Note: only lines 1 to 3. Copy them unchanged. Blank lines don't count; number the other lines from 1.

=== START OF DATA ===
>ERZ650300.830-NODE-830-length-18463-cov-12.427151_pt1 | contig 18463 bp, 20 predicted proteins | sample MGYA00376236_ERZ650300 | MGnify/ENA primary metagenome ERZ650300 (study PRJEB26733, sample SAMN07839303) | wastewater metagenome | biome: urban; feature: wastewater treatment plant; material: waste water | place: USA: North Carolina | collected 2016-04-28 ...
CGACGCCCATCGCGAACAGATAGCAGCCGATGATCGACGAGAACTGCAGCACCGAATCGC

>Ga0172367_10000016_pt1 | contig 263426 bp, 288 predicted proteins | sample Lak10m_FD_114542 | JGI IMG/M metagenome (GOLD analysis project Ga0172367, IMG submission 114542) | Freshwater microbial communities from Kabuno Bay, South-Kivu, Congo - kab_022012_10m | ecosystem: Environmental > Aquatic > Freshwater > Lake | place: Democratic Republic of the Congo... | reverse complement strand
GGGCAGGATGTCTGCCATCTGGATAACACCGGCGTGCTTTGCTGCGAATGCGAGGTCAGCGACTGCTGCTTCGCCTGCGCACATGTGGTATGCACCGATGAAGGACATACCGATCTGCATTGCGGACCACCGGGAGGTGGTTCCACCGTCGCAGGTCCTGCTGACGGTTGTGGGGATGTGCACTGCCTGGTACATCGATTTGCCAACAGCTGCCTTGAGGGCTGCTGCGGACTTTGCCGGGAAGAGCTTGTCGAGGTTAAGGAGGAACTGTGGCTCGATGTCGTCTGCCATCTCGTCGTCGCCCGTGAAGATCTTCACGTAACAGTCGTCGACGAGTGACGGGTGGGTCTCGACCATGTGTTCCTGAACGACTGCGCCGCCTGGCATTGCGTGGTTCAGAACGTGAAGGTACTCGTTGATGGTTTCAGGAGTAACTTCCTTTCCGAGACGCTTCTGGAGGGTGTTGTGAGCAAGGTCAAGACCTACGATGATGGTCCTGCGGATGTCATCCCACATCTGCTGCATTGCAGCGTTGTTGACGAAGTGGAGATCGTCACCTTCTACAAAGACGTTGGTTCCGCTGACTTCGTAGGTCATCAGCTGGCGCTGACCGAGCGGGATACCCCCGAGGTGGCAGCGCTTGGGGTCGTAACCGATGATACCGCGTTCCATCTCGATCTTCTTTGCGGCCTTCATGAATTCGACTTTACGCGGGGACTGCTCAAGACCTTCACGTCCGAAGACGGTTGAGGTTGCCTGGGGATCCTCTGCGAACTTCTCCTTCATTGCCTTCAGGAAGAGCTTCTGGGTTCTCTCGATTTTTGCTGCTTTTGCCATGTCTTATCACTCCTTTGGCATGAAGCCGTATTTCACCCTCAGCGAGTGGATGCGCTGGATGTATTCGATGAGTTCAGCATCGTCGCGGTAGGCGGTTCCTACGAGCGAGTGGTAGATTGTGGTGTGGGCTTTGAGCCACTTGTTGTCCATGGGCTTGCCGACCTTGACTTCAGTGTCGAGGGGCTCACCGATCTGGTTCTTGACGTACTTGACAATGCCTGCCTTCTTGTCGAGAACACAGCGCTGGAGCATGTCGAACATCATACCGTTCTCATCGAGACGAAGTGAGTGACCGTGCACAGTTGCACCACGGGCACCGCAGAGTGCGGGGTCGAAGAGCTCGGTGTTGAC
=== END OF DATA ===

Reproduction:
>ERZ650300.830-NODE-830-length-18463-cov-12.427151_pt1 | contig 18463 bp, 20 predicted proteins | sample MGYA00376236_ERZ650300 | MGnify/ENA primary metagenome ERZ650300 (study PRJEB26733, sample SAMN07839303) | wastewater metagenome | biome: urban; feature: wastewater treatment plant; material: waste water | place: USA: North Carolina | collected 2016-04-28 ...
CGACGCCCATCGCGAACAGATAGCAGCCGATGATCGACGAGAACTGCAGCACCGAATCGC

>Ga0172367_10000016_pt1 | contig 263426 bp, 288 predicted proteins | sample Lak10m_FD_114542 | JGI IMG/M metagenome (GOLD analysis project Ga0172367, IMG submission 114542) | Freshwater microbial communities from Kabuno Bay, South-Kivu, Congo - kab_022012_10m | ecosystem: Environmental > Aquatic > Freshwater > Lake | place: Democratic Republic of the Congo... | reverse complement strand